Because I have addressed such questions in other writings, and because adequate answers would require a much longer essay, let me make a few incomplete remarks. I regard modern differentiation as a relatively good process that nevertheless is deeply problematic. My historiographic story is not one of “rationalization” but rather of a “dialectic between structural differentiation and normative distortion,” within the horizon of “interconnected flourishing,” as I put it in chapter 13 (256). For me, normativity has primarily to do with socially embedded fidelity to societal principles. Moreover, the Hegelian distinction between “morality” and “ethics” applies to every social domain, including not only polity, economy, and civil society but also art, religion, and science. A specific societal principle sets the tone in each of these domains, such that the relevant practices within a domain involve an ongoing tension between more parochial and more universal pursuits of fidelity to, say, justice or resourcefulness or solidarity. In this sense, if by “morality” one means a distinct social domain devoted to the making and vindicating of rightness claims, then, contra Habermas, there is no moral domain.[1] There is, however, a heightened awareness in modern Western societies of the tensions between more parochial and more universal attempts to be faithful to societal principles.

This stance on normativity implies, in turn, that, as a social institution, art has its own “normativity” whose relation to the normativity of other social domains is not simply external to art. Elsewhere I try to explain such intrinsic normativity in terms of art’s “relational autonomy.”[2] I argue that art is (or should be) autonomous, but art’s autonomy is both anchored in what I call “artistic truth” and tied up with what I call “social ethics.” In other words, the modern differentiation of art from science, “morality,” and religion need not be—indeed, should not be—regarded as a separation. Rather it is a (potentially) life-enriching complexification, despite the powerful systemic, cultural, and technological countervailing forces that the modern process of differentiation unleashes.[3]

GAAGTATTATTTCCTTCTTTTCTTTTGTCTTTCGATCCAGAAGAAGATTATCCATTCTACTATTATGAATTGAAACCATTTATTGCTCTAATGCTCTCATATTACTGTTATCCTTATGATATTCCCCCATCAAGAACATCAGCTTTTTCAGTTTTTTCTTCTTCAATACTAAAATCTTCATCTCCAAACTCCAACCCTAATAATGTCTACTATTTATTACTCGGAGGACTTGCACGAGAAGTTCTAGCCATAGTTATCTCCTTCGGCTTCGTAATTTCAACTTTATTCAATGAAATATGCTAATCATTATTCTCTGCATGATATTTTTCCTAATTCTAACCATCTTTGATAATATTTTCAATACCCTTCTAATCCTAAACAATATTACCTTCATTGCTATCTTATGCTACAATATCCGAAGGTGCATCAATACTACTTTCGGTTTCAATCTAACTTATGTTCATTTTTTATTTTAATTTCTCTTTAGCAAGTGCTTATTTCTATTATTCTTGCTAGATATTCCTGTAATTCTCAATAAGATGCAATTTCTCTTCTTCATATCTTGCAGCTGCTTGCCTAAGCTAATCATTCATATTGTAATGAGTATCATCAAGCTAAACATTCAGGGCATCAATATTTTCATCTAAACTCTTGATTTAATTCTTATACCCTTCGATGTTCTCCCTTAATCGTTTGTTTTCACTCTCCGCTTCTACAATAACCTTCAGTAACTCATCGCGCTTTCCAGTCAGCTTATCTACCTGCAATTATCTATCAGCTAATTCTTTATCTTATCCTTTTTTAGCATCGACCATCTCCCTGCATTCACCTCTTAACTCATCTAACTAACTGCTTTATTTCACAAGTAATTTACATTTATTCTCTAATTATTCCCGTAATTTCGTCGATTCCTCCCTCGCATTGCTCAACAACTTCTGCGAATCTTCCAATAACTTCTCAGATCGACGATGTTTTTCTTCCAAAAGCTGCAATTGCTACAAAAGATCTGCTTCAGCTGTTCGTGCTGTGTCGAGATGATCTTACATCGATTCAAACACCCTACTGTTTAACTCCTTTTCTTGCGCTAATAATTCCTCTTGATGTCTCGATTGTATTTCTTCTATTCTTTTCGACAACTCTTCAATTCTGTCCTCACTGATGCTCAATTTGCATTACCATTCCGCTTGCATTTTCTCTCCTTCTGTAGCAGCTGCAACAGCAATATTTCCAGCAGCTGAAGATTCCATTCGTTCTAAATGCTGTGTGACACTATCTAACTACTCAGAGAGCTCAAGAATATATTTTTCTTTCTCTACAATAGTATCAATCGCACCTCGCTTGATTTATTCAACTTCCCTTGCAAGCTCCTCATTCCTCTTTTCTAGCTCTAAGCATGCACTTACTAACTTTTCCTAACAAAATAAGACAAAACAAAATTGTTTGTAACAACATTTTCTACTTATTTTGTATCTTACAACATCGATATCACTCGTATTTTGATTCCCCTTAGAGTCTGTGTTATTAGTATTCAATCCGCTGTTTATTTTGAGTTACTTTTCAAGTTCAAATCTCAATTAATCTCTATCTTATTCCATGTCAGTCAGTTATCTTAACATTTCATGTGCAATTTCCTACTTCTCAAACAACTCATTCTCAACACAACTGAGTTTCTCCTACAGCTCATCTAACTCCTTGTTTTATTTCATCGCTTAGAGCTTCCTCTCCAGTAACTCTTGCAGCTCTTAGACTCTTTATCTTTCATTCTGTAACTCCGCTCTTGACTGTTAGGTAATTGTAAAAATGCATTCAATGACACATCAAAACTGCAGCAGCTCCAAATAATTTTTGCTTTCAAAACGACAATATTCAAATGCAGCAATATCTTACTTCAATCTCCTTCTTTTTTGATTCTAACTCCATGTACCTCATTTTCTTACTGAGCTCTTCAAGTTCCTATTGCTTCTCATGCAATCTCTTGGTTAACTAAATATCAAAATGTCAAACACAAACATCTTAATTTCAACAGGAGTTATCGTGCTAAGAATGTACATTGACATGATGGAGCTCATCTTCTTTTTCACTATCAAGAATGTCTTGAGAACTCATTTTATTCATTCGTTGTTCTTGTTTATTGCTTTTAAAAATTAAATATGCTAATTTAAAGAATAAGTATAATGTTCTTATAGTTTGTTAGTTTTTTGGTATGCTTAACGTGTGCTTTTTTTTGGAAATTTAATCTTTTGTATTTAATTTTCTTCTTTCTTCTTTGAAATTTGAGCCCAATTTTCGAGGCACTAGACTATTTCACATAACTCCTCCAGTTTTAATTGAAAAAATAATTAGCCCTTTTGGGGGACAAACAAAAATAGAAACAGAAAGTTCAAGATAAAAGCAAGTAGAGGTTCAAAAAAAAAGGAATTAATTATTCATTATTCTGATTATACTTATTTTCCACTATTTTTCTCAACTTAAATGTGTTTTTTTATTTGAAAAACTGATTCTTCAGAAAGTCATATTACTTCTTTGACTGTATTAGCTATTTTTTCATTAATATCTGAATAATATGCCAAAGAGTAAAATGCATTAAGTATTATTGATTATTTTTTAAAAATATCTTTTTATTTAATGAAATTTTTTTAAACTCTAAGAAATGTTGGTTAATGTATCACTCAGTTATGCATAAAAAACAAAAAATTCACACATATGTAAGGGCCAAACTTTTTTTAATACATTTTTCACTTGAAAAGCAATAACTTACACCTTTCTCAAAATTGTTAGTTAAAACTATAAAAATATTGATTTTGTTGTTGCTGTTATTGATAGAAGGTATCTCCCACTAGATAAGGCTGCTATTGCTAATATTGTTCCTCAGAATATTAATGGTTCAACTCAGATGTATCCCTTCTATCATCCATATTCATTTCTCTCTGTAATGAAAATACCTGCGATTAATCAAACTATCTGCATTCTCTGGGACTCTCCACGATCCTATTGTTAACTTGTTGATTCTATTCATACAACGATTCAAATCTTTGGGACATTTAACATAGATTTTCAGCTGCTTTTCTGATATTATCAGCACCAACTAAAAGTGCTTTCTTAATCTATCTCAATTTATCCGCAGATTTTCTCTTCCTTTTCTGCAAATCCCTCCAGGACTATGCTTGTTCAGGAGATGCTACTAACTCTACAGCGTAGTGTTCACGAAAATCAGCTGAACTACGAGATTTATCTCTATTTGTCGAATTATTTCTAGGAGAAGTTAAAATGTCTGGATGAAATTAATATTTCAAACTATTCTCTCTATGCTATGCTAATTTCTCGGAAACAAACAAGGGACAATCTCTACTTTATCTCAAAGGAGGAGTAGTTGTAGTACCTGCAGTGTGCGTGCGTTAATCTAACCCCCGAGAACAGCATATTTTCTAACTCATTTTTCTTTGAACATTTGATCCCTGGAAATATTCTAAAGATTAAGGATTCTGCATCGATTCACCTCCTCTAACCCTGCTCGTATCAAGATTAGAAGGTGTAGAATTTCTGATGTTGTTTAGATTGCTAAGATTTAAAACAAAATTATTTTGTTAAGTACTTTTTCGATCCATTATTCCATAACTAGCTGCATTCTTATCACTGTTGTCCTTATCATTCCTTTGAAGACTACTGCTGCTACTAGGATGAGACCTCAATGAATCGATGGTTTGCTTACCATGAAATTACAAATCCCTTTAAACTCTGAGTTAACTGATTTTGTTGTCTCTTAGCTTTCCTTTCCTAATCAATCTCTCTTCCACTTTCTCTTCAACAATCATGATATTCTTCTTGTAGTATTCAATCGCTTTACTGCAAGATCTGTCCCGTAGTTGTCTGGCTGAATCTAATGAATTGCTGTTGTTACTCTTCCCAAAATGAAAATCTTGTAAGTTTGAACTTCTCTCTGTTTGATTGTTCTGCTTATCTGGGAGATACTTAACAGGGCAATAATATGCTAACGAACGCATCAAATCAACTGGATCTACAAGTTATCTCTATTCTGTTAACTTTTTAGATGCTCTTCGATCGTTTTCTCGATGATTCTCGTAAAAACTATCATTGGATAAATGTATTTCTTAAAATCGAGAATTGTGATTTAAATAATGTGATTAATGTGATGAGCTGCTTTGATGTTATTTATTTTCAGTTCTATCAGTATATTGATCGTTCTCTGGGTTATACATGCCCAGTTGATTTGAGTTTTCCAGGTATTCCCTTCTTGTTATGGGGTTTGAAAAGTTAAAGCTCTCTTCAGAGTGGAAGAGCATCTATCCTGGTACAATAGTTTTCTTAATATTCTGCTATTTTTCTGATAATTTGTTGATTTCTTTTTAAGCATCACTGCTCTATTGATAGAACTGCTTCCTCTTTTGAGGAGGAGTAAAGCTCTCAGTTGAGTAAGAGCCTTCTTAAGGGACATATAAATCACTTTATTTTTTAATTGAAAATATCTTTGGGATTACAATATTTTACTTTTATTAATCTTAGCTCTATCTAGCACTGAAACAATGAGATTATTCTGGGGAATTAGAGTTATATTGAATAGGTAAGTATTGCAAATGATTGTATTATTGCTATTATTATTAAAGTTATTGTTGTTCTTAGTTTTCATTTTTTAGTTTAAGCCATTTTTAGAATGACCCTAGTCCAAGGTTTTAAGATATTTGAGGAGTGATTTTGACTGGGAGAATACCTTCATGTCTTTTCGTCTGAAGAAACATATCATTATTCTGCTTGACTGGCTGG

The second set of issues raised by Atanesescu pertains to the “secularist premise” built into Habermas’s linguistic turn and how that premise affects my understanding of disclosure in art and religion. Although Habermas’s discourse principle (D) holds important insights into the presuppositions and parameters of rational discourse, I do not think discourse ethics “can replace the authority of the sacred,” as Habermas claims in The Theory of Communicative Action.[4] Rational discourse can “redeem” (i.e., vindicate) validity claims, but it cannot redeem us or the societies and cultures we inhabit. Nor does the discursive redemption of validity claims provide the key to either artistic or religious truth.

Artistic truth and religious truth do give rise to validity claims, and participants in art and religion do need to enter discourse about such claims when these are challenged. Yet validity claims and discourse about them are not the key to such truth. Rather, as I explain at greater length elsewhere,[5] a dynamic correlation between imaginative cogency (i.e., the societal principle of aesthetic validity) and imaginative disclosure makes up artistic truth. The related claims about authenticity, integrity, and significance that arise in art talk are rooted in this dynamic correlation. If authenticity, integrity, and significance were never achieved in art itself, no art talk about them would be valid, no matter how sophisticated the discursive attempts to vindicate such claims.